Wednesday, October 8, 2014

Spoiler Alert

My mom was spending time with Miss C the other evening while I ran an errand.  Later that night, with Miss C in bed, I got ready to read her a chapter of Anne of Green Gables.


We are close to the end, four chapters to go, and the rivalry between Anne and Gilbert has been going on three years.  Three years of intense silence, ignored apologies, grudges that seem Irish in their tenacity.  Because he called her Carrots.


( My siblings and I joke that when we spend time in Ireland, there is a list of people we are supposed to visit, and then a short list of people we are not supposed to talk to.  Because someone talked smack about someone else's cow forty years ago.  It's like honoring a grudge on behalf of deceased Great Aunt Mary McCreedy twice removed.  This is loyalty.  But because we often mix up the names on the lists, and because all Irish people look the same, we often find ourselves having tea and cookies with The Enemy.  And they make a good pot of tea.)


So I opened up Anne of Green Gables and Miss C sat up and said, "Nana said that Anne and Gilbert get married.


She was half distressed, half in disbelief. 


"Well, I don't know.  Right now she's only fifteen."


"But Nana said so.  That it happens later.  I wish I didn't know that."


"Well, even if they get married, there are so many other things we don't know."


"But they don't even like each other.  So that's a big thing to know."


"That's called a spoiler."


"What's a spoiler?"


"It's when you're part way through a story, and someone accidentally tells you how it ends."


"So Nana's a spoiler.  I'll let her know."


"No no no, that's not what I said.  I said it's a spoiler.  Getting early information.  It is a spoiler.  People aren't spoilers."


"It's a spoiler because you said Nana's a spoiler and I'll let her know."


I think I might be added to that short list.



Thursday, October 2, 2014

Financial Abuse



Actress Kerry Washington spoke last month about a tactic in domestic abuse that is both invisible and common:
Finances are almost always a weapon of choice.  Taking away access to cash, destroying credit, jeopardizing jobs -- financial abuse leaves invisible bruises that can take decades to heal.
Melissa Jeltsen explains:
Financial abuse is a tactic often used by abusers to control and isolate their partners. It takes many forms: Abusers may drastically limit their victims' access to cash so they have no money of their own....They may sabotage their victims' ability to work, or pile up debt under their victims' names.


For an abusive relationship to continue, it takes two mindsets: the abuser mindset (control, manipulation, isolation), and the victim mindset (resignation, shame, feeling of powerlessness).  The cycle is broken anytime one of these mindsets shifts.  Most often, it is the victim shifting from shame and powerlessness into survival.  It can be sudden, born of absolute necessity, or subtle, building over months or years.  Survival is one state, and once achieved, self-sufficiency is able to take root and grow.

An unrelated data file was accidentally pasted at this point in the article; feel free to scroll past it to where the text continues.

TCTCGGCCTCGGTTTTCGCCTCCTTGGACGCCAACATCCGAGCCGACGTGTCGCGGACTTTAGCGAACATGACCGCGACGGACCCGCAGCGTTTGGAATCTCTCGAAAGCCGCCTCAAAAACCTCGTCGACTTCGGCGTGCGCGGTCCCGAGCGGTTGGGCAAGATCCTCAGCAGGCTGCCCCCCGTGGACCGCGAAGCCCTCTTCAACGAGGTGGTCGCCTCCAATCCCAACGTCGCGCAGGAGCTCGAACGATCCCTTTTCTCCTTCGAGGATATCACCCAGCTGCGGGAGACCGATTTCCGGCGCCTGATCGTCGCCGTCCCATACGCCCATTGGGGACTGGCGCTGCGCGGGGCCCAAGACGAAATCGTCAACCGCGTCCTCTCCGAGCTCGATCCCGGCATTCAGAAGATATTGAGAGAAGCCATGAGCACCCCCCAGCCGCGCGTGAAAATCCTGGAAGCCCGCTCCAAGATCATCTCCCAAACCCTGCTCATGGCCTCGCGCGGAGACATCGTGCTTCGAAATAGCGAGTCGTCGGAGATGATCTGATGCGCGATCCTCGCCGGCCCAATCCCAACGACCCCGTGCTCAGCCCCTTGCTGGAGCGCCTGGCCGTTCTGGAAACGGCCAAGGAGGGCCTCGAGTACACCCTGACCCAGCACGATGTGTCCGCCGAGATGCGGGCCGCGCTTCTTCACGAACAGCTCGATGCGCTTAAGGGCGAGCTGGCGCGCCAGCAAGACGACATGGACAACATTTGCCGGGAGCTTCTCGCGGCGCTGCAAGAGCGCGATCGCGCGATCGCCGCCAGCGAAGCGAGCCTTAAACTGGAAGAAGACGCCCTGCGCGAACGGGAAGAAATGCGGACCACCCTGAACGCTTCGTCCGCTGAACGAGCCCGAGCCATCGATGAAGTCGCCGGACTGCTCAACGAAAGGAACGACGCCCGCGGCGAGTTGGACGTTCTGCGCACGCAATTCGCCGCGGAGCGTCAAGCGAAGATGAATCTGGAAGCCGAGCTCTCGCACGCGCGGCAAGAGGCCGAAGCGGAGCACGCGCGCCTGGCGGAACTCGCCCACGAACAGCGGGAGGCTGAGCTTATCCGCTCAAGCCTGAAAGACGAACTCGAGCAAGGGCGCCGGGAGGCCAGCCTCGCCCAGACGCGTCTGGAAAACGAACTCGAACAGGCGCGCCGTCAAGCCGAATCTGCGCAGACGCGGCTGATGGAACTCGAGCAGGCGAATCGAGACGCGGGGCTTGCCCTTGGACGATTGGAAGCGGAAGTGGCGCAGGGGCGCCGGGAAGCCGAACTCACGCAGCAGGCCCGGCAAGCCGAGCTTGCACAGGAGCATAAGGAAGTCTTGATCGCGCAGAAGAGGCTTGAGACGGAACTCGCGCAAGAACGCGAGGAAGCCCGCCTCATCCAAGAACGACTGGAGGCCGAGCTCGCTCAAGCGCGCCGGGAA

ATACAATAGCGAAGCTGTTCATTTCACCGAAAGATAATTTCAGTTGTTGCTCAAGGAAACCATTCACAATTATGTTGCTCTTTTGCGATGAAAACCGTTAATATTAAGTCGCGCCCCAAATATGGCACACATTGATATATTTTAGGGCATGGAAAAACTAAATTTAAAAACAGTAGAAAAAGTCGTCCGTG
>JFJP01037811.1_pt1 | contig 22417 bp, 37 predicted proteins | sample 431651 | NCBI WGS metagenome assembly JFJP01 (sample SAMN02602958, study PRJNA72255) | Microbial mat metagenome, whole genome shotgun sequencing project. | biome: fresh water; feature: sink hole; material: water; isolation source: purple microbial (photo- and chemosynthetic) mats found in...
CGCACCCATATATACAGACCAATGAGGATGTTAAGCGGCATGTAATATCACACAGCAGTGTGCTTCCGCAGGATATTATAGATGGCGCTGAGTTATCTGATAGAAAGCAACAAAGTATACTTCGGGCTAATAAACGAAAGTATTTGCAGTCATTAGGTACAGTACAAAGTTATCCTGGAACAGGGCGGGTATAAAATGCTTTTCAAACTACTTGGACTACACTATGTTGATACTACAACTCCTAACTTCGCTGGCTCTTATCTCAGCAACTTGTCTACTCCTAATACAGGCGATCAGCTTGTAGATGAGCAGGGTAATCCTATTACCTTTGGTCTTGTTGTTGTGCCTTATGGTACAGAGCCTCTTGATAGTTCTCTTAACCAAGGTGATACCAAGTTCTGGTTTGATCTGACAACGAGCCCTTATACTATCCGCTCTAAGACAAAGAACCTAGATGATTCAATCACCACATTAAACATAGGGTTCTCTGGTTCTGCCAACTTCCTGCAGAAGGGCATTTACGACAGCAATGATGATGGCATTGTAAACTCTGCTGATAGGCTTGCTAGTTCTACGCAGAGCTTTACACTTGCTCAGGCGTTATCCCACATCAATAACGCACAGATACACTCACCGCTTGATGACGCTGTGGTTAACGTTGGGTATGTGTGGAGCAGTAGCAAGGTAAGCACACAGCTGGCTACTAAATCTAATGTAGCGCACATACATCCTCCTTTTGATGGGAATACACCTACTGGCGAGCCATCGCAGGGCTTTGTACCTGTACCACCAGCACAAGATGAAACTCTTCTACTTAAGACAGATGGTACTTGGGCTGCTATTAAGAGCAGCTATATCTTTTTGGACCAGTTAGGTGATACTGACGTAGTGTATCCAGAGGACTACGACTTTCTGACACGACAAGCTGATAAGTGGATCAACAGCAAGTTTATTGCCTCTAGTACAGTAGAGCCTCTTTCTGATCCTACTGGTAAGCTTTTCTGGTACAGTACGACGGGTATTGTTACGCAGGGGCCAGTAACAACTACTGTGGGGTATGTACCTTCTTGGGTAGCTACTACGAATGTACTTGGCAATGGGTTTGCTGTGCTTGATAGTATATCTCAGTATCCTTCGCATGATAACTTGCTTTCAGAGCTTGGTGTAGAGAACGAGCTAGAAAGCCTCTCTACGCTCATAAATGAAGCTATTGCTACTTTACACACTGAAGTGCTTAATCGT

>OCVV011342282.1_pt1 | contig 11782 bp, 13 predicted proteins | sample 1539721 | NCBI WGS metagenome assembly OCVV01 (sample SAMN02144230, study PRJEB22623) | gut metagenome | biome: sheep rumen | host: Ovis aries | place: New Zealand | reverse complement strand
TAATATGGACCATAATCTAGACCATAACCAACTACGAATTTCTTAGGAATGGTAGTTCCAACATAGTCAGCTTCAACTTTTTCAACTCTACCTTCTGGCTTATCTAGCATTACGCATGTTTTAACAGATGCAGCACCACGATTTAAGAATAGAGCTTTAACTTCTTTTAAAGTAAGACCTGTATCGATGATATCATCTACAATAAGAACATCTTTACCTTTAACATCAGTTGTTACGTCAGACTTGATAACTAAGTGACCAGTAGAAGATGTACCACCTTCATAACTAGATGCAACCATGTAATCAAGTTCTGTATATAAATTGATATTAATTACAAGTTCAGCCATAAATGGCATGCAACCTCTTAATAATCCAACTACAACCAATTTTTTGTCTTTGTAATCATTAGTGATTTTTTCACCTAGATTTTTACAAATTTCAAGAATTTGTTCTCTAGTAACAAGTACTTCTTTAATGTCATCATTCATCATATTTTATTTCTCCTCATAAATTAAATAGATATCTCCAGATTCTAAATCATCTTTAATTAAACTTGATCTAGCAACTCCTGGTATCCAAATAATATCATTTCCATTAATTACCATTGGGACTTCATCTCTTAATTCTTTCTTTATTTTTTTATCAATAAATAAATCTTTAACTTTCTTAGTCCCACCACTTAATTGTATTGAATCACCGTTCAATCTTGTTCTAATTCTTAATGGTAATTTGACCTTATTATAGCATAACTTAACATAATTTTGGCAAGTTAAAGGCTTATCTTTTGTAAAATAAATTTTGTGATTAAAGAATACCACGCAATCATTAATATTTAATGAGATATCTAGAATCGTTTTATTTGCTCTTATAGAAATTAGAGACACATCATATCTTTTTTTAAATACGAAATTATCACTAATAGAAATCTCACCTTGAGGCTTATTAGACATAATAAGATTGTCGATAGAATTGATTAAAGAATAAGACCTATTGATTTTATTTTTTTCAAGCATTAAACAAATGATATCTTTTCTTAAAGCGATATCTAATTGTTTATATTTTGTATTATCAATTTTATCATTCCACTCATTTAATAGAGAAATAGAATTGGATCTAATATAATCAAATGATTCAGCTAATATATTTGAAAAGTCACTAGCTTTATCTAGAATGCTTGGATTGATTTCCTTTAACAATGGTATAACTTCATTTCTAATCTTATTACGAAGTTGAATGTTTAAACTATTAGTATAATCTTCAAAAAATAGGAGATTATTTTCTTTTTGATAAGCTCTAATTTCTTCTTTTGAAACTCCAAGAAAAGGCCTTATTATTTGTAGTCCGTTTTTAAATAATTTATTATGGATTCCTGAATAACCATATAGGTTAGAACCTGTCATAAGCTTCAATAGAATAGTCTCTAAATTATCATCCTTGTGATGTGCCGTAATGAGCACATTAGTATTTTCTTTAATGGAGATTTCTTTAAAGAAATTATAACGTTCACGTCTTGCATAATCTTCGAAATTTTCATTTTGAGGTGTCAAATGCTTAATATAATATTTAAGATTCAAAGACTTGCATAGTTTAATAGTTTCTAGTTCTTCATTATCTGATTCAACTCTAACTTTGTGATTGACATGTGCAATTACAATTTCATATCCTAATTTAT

Washington states,
I think people just aren't as aware of financial abuse.  If a woman isn't even aware of the dynamics of financial abuse -- what it looks like, what it is -- she may not even know that that's part of the tools being used to control her and manipulate her.. ...When there is more information around it, people can begin to identify it and then get the help they need.

Sunday, September 28, 2014

Raising His Hand

It has been said that when one student in a classroom is brave enough to raise their hand and say they don't understand something, there are others who are sitting silently, also not understanding, but too embarrassed to raise their hand.


I'm linking here to a story I just read about a teacher in Pennsylvania.  She was charged with felony sexual contact with one of her students.  The discovery came about when parents of the student found inappropriate texts on his phone.  This discovery led to a bigger story unrolling about a  relationship that a teacher initiated with their teenage son.  After charges were pressed, another young man, a teenage student of hers, came forward.  But that was not the last of it.  More allegations were then made concerning "inappropriate activity in a classroom."  In short, the parents discovery brought forward the truth that their son was not the only one.


Misuse and abuse of power rarely happens as an isolated incident. 
It is a powerful thing when one person comes forward with their story.
It gives permission to those who have been sitting silently. 
It helps pave a path to the truth, so that corrective action can begin. 

Friday, September 19, 2014

More Stories Shared

Meredith Vieira is brave.  Here she tells of her own experience with domestic abuse, and why she stayed: